OPINION: “It’s part of the sport,” but it really shouldn’t be

By Wilder Isom | October 25, 2022 10:00am
by Wilder Isom / The Beacon

“It’s a part of the sport,” “we’re used to it” and so many other phrases are synonymous with women’s soccer. 

When a male coach yells at a bunch of 13-year-old girls, we accept it, he’s coaching, that’s his job. Except it shouldn’t be. 

The systemic abuse of players is something that has been built into the program of women’s soccer, and it needs to change. 

If you were to ask someone who plays or has played women’s soccer they will most likely have an anecdote about a coach who used their position of power negatively. There are too many cases like this, whether it was yelling a little too much or touching a player when demonstrating a drill. 

“In the terms of abusing power, I've had coaches who would move you to do a drill, but put their hands on you,” UP club soccer captain Caroline Ketcheside said. “I’ve also had coaches who, when I turned 18, DM'd me, so the fact that they feel comfortable with that … there aren't any boundaries between the players.”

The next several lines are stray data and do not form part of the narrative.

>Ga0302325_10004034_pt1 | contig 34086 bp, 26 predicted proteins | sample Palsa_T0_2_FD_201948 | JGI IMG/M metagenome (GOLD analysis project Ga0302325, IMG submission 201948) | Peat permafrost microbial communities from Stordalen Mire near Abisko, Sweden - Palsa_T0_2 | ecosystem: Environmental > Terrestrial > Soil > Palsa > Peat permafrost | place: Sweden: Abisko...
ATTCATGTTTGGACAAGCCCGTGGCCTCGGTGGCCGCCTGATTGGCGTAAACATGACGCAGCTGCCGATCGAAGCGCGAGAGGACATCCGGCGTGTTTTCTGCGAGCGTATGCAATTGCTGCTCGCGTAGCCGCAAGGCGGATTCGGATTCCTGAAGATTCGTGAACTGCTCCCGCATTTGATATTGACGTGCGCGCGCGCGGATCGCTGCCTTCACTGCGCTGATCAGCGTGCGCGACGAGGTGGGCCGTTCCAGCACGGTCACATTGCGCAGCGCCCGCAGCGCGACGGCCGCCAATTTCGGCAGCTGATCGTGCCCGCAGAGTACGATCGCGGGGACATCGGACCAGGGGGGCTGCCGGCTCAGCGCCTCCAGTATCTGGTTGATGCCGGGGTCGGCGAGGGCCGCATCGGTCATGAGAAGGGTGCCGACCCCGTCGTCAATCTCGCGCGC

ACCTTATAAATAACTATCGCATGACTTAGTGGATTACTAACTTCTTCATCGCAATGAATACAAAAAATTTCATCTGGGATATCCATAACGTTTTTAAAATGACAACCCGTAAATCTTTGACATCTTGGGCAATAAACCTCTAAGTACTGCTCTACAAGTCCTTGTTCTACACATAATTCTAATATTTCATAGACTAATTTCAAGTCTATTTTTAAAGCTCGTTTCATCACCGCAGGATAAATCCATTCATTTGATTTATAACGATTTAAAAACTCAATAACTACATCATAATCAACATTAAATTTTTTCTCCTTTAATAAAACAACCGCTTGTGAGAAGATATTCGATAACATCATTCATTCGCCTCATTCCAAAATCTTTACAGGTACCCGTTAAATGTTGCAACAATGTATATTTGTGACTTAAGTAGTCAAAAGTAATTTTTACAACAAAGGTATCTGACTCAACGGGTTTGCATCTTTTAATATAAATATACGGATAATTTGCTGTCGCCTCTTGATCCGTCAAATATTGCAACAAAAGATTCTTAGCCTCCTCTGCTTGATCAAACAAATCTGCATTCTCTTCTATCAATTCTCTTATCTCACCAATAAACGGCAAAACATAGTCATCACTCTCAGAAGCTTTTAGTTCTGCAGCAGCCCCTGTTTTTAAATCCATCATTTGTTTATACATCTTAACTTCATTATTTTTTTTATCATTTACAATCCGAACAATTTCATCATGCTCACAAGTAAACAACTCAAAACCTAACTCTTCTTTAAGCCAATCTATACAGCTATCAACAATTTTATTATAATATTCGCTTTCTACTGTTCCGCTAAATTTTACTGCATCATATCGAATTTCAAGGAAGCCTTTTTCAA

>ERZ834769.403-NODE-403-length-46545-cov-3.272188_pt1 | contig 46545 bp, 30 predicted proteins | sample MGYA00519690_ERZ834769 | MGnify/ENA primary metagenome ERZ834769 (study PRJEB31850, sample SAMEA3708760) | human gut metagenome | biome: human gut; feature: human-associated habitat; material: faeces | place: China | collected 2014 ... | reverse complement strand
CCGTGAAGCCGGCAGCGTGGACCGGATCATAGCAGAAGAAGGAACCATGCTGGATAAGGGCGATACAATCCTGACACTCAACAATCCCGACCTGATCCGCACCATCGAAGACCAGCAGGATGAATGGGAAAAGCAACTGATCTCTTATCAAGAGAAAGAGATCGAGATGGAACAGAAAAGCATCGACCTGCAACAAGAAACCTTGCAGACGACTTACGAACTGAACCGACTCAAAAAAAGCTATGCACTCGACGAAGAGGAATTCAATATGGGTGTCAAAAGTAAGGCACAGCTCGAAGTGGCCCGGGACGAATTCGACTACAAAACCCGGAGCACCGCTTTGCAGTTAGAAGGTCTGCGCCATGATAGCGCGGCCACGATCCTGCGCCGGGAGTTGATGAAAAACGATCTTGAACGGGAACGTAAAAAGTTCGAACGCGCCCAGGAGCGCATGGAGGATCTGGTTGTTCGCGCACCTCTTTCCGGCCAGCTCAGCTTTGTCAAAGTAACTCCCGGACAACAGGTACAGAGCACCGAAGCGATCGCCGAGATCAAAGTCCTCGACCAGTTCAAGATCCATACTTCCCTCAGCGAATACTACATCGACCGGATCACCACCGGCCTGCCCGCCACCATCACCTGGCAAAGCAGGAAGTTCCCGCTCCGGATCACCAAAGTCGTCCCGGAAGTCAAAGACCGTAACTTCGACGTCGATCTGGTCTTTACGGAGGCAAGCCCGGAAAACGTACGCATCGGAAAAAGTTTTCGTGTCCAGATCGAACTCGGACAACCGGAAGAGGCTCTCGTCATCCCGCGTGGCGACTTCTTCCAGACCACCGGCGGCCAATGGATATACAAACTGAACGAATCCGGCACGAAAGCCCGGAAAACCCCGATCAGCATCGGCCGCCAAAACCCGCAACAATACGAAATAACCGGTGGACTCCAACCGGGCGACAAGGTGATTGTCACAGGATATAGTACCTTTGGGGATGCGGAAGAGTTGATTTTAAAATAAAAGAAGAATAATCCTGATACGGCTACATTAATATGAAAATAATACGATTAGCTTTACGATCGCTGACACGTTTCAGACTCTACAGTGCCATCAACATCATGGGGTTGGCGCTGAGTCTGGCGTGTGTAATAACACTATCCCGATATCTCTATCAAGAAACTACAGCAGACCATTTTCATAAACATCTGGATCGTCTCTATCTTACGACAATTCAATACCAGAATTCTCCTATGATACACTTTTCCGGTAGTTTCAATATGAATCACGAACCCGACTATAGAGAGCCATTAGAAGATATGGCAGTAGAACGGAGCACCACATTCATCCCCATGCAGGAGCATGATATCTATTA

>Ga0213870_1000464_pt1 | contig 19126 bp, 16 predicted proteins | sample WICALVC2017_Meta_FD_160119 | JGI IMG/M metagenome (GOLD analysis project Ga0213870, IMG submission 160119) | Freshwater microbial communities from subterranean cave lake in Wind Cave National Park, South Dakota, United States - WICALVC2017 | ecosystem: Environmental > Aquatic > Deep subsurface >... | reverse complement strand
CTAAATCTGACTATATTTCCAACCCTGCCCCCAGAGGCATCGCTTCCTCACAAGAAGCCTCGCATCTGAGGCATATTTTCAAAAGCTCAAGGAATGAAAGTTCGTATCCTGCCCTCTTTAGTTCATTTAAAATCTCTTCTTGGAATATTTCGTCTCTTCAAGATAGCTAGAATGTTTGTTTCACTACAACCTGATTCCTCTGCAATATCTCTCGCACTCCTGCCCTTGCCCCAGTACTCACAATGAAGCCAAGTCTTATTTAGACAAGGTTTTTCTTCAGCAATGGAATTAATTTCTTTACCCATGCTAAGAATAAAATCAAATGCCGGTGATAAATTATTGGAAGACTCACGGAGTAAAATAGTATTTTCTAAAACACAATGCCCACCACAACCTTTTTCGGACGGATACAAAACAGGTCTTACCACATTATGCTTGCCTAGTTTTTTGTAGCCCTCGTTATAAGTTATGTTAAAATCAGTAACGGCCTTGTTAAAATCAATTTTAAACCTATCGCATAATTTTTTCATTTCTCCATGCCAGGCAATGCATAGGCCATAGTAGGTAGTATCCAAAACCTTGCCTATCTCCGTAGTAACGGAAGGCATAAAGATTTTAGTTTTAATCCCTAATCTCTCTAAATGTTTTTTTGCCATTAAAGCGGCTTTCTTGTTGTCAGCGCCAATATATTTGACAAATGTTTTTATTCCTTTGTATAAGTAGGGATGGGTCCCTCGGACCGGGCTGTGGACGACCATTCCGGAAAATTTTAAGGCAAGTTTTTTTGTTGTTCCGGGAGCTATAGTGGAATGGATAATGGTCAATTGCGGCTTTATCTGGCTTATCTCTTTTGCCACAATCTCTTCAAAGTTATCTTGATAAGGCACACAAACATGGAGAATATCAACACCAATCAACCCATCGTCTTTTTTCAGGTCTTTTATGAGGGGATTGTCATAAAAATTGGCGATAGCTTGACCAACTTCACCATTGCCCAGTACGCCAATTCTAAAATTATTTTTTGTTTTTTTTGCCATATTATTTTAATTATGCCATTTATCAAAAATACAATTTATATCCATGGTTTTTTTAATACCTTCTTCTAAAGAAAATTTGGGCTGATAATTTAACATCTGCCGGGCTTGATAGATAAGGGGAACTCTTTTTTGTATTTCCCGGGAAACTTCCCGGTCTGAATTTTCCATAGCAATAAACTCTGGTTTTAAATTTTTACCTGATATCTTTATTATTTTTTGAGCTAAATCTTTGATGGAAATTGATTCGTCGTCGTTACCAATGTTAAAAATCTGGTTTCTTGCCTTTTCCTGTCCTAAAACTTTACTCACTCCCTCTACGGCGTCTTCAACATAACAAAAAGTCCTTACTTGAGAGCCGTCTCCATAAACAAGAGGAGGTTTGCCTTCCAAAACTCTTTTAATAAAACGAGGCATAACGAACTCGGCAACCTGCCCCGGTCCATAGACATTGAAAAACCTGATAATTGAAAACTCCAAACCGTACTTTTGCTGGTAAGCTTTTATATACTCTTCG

This does not only occur in the high school club setting; it is a global problem that permeates the entire soccer world.

In October 2021 it was revealed in an article published by “The Athletic” that there was an institutional failure to protect players. The piece depicted and detailed Mana Shim’s and Sinead Farrelly’s experiences playing for Paul Riley. 

Riley was coaching the Portland Thorns at the time and was accused of coercing the two women into sexual situations where neither of them felt comfortable (both on separate occasions). Accounts also detailed how Riley was verbally and emotionally abusive to his players. 

by Wilder Isom / The Beacon

When Shim and Farrelly published the piece, things quickly became apparent - it was not a one-time situation. This is a systemic problem in the National Women’s Soccer League (NWSL). Shortly after the article was released, five of the 10 NWSL clubs had coaches who were either fired, placed on hold or had some decide to step down.